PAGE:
Security and Defense Publications
When NATO adopted Partnership for Peace (PFP) at the Brussels Summit in January 1994, few had any notion of how important and essential the PFP program would actually become. Just as PFP had matured into a fundamental program not originally envisioned by its architects, the MAP process contains the same potential. Consequently, it is time to assess the first year defense planning experiences of the new NATO members and of the nine MAP partners in order to suggest improvements to ensure the program's success.
Experts review new publications.
In July 2003, the government of President Álvaro Uribe took the unprecedented step of opening formal peace talks with the AUC. This publication is the collection of papers that resulted from a conference hosted by the Wilson Center to explore key issues in the Government-AUC peace talks, the prospects for an eventual negotiated settlement, and the key challenges ahead.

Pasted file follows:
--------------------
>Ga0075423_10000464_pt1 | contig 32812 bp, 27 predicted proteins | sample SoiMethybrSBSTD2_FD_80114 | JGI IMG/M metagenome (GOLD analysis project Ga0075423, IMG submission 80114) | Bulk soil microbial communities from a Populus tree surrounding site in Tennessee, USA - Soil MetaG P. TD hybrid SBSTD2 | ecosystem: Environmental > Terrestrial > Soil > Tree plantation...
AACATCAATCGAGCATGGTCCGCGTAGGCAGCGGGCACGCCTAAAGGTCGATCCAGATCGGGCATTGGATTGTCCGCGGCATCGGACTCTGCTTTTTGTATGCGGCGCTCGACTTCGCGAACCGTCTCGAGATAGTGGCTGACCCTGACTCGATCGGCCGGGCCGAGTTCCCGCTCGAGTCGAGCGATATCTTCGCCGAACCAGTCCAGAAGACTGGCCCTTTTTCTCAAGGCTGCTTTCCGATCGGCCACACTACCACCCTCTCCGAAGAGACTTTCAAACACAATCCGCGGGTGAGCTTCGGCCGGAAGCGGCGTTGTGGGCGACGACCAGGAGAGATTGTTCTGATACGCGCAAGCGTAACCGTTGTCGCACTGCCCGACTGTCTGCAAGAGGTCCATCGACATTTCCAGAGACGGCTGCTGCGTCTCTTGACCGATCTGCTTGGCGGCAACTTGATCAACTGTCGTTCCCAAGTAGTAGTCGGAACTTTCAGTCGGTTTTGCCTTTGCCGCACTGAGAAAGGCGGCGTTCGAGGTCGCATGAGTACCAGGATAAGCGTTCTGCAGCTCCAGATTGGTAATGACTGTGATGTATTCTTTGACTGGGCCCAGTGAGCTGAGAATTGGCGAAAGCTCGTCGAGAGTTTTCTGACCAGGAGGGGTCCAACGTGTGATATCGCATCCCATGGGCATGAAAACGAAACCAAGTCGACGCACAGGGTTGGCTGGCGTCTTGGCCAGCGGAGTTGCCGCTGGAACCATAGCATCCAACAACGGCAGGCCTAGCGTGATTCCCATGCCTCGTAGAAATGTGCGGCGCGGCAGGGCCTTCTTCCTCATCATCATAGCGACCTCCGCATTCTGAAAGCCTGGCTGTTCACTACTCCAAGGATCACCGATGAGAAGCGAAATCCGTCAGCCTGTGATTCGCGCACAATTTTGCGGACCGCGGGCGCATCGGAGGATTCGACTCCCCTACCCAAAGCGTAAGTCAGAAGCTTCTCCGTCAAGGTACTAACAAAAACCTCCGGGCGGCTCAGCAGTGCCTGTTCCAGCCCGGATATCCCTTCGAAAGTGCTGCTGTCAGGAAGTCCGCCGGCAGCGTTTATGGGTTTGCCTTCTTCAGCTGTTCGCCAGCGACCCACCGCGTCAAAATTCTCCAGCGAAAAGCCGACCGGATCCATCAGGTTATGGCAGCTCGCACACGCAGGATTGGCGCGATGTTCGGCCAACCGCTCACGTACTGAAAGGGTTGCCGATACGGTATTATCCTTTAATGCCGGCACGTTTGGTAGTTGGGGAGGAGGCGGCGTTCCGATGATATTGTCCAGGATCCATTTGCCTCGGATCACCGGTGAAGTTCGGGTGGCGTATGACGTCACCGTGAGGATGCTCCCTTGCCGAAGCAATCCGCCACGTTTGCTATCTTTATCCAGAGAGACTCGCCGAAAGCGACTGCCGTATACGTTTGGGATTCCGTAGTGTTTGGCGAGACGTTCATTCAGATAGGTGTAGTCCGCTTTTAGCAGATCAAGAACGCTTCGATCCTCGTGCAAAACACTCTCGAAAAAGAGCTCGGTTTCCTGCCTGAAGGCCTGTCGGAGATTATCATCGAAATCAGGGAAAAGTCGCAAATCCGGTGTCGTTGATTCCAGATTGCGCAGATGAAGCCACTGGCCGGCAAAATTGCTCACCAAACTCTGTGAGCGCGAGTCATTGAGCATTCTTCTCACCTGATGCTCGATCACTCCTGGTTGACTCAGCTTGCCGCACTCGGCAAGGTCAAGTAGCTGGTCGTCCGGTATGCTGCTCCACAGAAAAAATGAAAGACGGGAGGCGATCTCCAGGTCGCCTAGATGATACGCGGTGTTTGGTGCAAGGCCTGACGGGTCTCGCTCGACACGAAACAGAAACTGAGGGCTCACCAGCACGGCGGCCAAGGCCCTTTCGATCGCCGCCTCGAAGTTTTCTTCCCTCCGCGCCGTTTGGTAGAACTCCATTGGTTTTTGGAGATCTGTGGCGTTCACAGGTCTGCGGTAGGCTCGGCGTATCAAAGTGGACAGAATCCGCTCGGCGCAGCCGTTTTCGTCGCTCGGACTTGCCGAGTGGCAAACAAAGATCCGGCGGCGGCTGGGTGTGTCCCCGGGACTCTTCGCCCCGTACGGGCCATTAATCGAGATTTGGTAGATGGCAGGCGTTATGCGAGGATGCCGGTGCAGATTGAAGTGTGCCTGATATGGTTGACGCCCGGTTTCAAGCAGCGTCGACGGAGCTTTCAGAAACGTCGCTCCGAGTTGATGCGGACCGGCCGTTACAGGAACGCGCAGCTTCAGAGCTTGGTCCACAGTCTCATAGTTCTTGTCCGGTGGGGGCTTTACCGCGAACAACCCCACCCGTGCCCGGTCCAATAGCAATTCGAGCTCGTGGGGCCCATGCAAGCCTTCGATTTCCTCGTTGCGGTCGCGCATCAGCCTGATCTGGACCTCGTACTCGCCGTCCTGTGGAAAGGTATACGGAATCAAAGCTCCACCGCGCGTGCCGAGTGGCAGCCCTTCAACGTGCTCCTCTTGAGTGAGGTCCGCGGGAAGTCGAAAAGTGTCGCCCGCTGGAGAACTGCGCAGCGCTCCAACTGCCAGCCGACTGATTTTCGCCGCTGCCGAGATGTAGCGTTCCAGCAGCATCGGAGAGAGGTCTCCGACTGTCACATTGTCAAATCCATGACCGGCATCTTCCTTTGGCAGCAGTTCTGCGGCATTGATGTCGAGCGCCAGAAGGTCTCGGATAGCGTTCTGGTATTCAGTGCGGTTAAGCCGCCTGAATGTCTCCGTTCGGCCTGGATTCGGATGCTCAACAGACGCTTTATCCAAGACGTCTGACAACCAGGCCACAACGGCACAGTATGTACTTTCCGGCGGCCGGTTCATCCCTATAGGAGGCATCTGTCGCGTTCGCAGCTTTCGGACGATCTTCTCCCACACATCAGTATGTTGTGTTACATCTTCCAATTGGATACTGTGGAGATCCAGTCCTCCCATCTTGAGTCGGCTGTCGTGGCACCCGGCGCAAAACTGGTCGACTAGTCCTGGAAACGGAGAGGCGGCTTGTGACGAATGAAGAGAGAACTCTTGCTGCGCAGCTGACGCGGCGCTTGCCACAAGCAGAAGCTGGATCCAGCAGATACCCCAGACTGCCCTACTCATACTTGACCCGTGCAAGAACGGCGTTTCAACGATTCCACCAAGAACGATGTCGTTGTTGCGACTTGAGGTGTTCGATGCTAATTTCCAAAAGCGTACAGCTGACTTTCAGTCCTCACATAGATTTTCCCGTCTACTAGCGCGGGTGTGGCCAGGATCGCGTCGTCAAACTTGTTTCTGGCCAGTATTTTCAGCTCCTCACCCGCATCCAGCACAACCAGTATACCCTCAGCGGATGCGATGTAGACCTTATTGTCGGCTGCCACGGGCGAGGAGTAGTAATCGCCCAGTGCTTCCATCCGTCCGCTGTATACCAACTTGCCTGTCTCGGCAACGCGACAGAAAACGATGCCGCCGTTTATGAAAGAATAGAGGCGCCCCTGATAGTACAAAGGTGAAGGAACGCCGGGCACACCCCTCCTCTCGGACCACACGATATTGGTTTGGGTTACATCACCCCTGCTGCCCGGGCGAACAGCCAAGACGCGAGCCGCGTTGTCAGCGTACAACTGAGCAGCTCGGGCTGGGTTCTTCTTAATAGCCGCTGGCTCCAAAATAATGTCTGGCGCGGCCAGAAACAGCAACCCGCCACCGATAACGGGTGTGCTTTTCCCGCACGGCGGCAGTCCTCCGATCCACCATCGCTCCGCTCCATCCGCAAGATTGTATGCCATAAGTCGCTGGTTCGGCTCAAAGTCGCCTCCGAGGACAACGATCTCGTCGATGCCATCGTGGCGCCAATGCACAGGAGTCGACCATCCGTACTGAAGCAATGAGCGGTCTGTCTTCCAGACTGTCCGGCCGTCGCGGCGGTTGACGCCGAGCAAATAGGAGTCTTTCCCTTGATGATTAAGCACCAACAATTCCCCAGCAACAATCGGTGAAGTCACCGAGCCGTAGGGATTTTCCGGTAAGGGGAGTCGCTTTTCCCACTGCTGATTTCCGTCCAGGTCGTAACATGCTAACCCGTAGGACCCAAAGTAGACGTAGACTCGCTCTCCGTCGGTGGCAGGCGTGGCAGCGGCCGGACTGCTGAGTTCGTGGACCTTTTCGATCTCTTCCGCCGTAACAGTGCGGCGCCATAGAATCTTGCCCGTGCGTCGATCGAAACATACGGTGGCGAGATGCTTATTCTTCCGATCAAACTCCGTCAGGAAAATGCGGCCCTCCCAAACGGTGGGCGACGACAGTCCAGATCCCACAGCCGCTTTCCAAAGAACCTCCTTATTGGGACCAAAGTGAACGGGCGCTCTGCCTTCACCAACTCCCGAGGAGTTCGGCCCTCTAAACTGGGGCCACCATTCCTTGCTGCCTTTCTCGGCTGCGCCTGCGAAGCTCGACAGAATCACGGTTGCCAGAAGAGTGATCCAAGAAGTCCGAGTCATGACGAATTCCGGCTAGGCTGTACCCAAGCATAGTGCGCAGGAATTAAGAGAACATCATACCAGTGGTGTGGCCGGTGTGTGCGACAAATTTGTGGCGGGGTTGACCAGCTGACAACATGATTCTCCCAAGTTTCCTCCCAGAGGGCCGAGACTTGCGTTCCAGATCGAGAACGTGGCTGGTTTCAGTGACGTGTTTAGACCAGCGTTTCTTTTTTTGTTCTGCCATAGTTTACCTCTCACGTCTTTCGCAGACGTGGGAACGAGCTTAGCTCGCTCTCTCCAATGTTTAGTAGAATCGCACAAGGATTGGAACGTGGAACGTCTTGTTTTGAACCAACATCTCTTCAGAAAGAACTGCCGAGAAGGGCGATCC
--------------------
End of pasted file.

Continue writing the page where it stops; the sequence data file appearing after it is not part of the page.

While it is still not clear if environmental cooperation can lead directly to peace, we should explore the environment’s potential as a peacemaking tool in this increasingly unstable and conflictual world, writes Erika Weinthal.
Marc Levy and Patrick Philippe Meier recommend that assessments and early warning systems integrate environmental variables more completely and effectively. The authors assert that the international system has little capacity to monitor and assess conflict and cooperation on environmental issues.
Climate change has never drawn this much attention from the security community, especially in the United States, where the environmental security field is emerging from the shadows.
Below are excerpts from recent official statements in which environment and population issues are prominently cited in the context of security and national interests.
This report examines key aspects and issues of North American politics and policymaking related to climate change. Edited By Henrik Selin and Stacy D. VanDeveer.
The Navigating Peace Initiative’s Water Conflict and Cooperation Working Group present four policy briefs to identify the current and emerging trends in water conflict and cooperation.
Excerpts from recent official statements in which environment and population issues are prominently cited in the context of security and national interests.